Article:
awmakers explained that the six-month window will allow the Dutch Gaming Authority (Kansspelautoriteit) to make the necessary adjustments arising from the introduction of the new gambling law. They pointed out that the gambling bill will finally be implemented on July 1, 2018, meaning that the old gaming tax rate will be re-introduced on January 1, 2019.
The plans, which were published in the 2018 budget plan on Tuesday, would see the tax on operators’ gross gaming revenue rise from 29 percent to 30.1 percent in 2018 and fall back to 29 percent six months after the new online gambling law finally passes through parliament.
The discussed legislative piece will open the Dutch online gambling market to international operators. Demand for iGaming services has always been high among Dutch players and due to the lack of proper regulations, companies have been able to operate in a gray area.
Earlier this year, the Kansspelautoriteit introduced new rules to the way iGaming services are provided in the country’s unregulated environment. The regulatory body thus made it much harder for operators and their affiliate partners to target Dutch players.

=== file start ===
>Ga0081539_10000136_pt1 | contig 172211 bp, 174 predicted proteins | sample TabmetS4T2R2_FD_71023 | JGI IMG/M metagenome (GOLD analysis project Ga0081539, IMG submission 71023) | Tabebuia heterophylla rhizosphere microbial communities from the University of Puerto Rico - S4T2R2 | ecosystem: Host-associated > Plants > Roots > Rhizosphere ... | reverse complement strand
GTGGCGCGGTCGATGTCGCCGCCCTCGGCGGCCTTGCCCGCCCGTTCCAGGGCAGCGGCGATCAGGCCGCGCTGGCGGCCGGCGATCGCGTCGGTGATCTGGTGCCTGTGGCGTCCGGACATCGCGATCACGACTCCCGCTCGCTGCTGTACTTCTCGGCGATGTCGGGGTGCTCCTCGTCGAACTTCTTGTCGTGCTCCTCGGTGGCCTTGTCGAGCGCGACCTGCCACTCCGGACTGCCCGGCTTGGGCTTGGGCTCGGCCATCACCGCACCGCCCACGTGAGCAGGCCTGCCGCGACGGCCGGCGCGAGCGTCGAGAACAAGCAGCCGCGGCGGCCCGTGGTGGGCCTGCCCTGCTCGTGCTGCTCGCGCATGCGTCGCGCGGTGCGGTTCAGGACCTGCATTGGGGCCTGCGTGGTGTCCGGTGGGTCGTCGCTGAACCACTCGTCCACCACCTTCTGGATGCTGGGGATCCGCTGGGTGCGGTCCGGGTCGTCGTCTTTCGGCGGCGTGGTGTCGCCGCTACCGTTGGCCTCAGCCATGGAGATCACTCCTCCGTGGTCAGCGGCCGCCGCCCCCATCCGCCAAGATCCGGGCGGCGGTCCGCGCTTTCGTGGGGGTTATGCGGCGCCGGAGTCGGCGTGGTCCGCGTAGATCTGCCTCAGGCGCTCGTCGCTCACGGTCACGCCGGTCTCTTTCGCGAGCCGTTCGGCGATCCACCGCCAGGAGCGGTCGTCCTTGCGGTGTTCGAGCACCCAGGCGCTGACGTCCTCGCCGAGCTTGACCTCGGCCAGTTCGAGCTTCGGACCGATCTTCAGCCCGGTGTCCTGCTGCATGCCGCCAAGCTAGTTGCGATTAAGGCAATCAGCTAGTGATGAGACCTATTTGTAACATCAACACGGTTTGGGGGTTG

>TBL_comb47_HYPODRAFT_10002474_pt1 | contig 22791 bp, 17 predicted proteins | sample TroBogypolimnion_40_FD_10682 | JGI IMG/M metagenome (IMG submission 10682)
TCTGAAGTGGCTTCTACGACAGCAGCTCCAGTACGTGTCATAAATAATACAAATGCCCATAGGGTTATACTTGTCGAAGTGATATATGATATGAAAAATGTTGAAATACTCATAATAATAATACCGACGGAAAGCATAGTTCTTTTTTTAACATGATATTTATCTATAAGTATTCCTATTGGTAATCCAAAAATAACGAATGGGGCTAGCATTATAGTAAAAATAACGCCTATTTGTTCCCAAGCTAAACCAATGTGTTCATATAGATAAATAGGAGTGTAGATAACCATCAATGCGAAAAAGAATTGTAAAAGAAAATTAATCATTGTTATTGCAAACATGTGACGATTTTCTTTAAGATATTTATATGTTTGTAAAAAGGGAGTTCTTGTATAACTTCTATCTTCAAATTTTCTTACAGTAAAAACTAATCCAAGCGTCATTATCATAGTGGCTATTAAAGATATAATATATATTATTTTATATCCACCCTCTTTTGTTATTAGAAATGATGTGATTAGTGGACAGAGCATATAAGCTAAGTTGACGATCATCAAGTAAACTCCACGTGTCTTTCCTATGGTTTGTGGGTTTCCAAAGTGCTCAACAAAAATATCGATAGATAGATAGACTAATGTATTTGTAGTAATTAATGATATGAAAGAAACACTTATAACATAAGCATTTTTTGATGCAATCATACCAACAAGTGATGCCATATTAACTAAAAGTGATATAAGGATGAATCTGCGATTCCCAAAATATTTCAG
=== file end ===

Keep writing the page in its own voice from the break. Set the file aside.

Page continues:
Kansspelautoriteit’s tighter rules were justified by the regulator as ones that aimed to present more clarity and emphasis on its negative stance on the provision of unlicensed services to Dutch customers
They also signaled that changes in the country’s gambling environment could eventually be adopted.
Last summer, the Dutch House passed the above-discussed iGaming bill and send it to the Senate for consideration. Hopes were for quick implementation of the legislative piece, but those hopes were not fulfilled.
Kansspelautoriteit’s new set of rules was highly contested by industry stakeholders with Malta-based online gambling operator Betsson being among the most vocal opponents. The gambling group sought court ruling on the matter, but a Hague court ruled in favor of the Dutch gambling regulator earlier this month. The court decided against Betsson’s claim that Kansspelautoriteit’s new rules violated EU regulations and limited interested operators in freely distribute their services within the union’s borders.